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Love in a Time of Homeschooling

Nice set of articles on Psychology Today blog. Usually, the articles on that blog are a little... crazy, really. But this set is pretty well-balanced. It almost seems like homeschool apologetics: a real-live actual, educated, working mom not only considers that hippie, wack-o, cult ranch form of education... she actually DOES IT. Pulls her normal kid out of her normal school and messes with her normal little mind and twists it.

For a whole year!

Ahhh... ok, that sounds a bit sarcastic, but actually, I love this series of posts. There's just something so oddishly new about seeing what you do every day defended by someone who might not want to live your lifestyle forever, but has at least seen what it's like for a time and is "translating" the experience to other people.

"The word 'homeschooling' makes some people cringe," she writes. "They envision a fundamentalist Christian Mom teaching creationism at the kitchen table, or a counter-culture bohemian, making tie-dye shirts and ignoring algebra."

Um... I teach my creationism at the DINING ROOM table, thankyouverymuch. And hippie that we all know that I am, I'm thinking that tye-dyes are more fun than algebra lessons. One thing the article didn't cover (and I wish there were a series on this too!) is that HELLOOOO, fundamentalist Christians who believe in a young earth also send their children to public schools sometimes. So do hippies! Sure, we're the parents the teacher never wants to deal with but we are out there. Some of us are even nice people.

The comments were pretty telling as well. One detailed the abuse suffered in a public school for years. I think commenters (in other places, not this series, thankfully) who say things along the lines of, "Well, if you pull your kid because you don't like the school or the teachers, you're just teaching the kid that he never has to face up to his problems" can go rot. You face up to your problems when it's a couple mean kids who need a good reality check (then you take the detention for your 'unkind' words or *ahem* whatever... sigh). Or you face up to your problems when you haven't studied for a test and you flunk. I think we can all agree that almost always, people don't pull their kids from public school on a flighty little whim.

One thing I thought interesting was that although she had no stated religious reasons for homeschooling, that she wrote about homeschool parents feeling guilty when they send their children back to school. And that she felt the need to explain why she did that to her own kid. That made me sad.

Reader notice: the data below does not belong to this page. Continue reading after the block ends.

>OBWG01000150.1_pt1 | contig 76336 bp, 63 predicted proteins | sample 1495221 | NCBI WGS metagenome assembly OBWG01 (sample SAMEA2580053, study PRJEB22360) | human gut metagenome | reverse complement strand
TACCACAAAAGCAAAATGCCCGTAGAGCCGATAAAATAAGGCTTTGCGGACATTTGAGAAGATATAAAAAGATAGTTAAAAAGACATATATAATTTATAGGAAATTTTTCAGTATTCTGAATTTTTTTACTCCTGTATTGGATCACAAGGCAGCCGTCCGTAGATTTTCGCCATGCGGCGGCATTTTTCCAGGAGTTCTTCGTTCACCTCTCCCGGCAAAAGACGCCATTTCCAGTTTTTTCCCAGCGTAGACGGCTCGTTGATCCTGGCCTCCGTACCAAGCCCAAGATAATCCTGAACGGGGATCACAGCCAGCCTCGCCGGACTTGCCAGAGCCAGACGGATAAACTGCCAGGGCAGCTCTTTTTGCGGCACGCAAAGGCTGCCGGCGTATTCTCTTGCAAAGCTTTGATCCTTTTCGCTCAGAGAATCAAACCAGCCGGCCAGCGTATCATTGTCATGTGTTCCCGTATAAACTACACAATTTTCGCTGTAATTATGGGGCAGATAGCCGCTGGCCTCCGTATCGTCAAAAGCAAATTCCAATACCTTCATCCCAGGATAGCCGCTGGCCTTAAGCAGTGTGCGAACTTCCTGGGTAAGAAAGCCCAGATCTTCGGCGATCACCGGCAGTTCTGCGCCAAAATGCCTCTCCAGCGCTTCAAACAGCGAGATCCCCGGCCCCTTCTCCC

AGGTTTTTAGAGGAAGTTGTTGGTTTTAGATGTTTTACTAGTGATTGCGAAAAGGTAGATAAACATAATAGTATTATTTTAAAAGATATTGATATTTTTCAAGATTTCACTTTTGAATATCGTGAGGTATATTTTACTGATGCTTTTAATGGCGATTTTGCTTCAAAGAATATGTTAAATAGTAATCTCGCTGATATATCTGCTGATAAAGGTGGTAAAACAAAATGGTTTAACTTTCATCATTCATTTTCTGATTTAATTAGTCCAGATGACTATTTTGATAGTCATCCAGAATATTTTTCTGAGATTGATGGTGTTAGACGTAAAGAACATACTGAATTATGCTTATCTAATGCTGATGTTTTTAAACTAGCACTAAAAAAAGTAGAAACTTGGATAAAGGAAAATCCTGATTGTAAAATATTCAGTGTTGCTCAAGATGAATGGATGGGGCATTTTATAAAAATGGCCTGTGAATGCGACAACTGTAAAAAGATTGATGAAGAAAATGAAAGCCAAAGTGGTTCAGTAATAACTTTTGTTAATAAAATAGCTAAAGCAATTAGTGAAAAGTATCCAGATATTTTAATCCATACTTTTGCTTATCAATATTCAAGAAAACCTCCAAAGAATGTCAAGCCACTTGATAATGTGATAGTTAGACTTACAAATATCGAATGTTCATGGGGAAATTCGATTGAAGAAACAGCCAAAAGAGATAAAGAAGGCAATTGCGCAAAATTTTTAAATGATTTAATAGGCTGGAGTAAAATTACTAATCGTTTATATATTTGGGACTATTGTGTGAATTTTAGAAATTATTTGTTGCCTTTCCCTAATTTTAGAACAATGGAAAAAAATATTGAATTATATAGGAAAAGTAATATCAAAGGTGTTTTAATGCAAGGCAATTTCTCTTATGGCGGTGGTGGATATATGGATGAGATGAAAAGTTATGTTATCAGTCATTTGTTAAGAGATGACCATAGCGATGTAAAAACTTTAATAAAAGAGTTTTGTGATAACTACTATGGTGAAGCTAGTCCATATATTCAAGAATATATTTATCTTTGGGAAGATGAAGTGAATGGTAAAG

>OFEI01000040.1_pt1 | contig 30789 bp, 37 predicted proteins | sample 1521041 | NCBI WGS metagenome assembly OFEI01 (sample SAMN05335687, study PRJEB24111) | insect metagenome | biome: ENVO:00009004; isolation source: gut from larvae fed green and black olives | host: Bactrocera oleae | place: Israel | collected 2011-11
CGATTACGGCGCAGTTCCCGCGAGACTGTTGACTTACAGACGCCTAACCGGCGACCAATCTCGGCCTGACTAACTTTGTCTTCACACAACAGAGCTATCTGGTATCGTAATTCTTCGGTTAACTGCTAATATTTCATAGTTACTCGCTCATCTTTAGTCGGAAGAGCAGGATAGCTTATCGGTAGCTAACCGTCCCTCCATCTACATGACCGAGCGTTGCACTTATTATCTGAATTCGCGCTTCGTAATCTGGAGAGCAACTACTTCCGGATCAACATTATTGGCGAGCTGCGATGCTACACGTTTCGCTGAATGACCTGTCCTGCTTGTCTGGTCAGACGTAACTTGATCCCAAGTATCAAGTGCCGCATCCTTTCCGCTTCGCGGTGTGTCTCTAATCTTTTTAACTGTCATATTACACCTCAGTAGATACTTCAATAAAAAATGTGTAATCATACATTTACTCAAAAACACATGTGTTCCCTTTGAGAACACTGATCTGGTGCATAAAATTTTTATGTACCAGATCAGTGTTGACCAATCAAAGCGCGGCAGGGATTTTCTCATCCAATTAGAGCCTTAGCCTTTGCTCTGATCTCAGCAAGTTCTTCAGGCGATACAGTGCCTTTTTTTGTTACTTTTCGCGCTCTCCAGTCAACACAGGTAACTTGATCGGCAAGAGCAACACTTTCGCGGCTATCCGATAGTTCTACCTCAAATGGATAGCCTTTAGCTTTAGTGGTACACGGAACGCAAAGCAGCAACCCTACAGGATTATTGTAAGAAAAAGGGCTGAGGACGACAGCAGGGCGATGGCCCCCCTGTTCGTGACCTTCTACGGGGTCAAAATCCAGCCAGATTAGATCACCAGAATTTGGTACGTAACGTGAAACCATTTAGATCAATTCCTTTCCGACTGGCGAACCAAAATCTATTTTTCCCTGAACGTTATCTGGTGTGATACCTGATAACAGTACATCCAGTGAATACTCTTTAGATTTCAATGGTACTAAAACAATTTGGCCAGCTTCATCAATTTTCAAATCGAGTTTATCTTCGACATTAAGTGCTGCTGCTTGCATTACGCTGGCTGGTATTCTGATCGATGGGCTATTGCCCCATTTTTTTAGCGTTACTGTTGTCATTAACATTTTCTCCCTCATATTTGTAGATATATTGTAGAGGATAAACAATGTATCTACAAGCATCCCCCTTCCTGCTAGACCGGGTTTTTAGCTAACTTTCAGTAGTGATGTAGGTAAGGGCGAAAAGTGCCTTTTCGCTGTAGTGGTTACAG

I hope we are not so insular and so judgmental that we can't support someone else's decisions with their own kids. Parental rights, you know. The school funding issue and whether there should be schools at all is rather a separate issue. So long as there are schools, and so long as there are parents who want to enroll their children, I think we should try to be just as tolerant as we'd want someone else to be of us.

PS. I am going to a homeschooling convention soon. I am so seriously going to look around and see if I can find a tye-dying kit. The Happy Elf Homeschool needs to get groooovy. :)


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  2. For heaven's sake, there are real cults out there that do real damage. Since when did imparting your own views become cultish? The more I learn about homeschooling, the more I am utterly baffled by those who think it is some act of racist anti-social self-righteousness.

    Tie-dye! I used to do that. Gloves, rubber bands or string, dye, cheap cotton tees, and a rinse to fix the dye. I'm sure the dyes have improved in the 10+ years since I've done it, but the dye fixatives didn't work so well in my experience...just so you don't end up with groovy towels in the wash :)

  3. We homeschooled Pamela because she needed one-on-one, with people who understood that low-verbal doesn't always mean low intelligence, and the school was not going to do that. With David, I noticed he was very active, in short, a boy. I didn't want him developing an attitude because he couldn't sit still while the teacher was boring him to death (he taught himself to read at four). Now, that he is in school, his choice to finish his last two years in a public school, we see that he really wasn't ADHD--he was BOY (Bored-Of-You: someone who looks ADHD when you bore them).

    The neat thing is that he's got great grades, he's not been pegged as a nerdy homeschooler, he's in the marching band--trying out for the drum line right now, his teachers like him, he's got friends at school, and he was one of seven juniors picked to be interviewed for Boys State. So, I guess he can also handle real world problems. In fact, he said the other day a kid said he'd bit him up: David is a big strapping kid (six feet two inches--four if you count the hair). He laughed and said, "I'll just sit on you," and walked away.

    I can safely say Pamela will NEVER go to public school . . . she's 21 yo . . . tee, hee, hee . . . not insular, just a fact!


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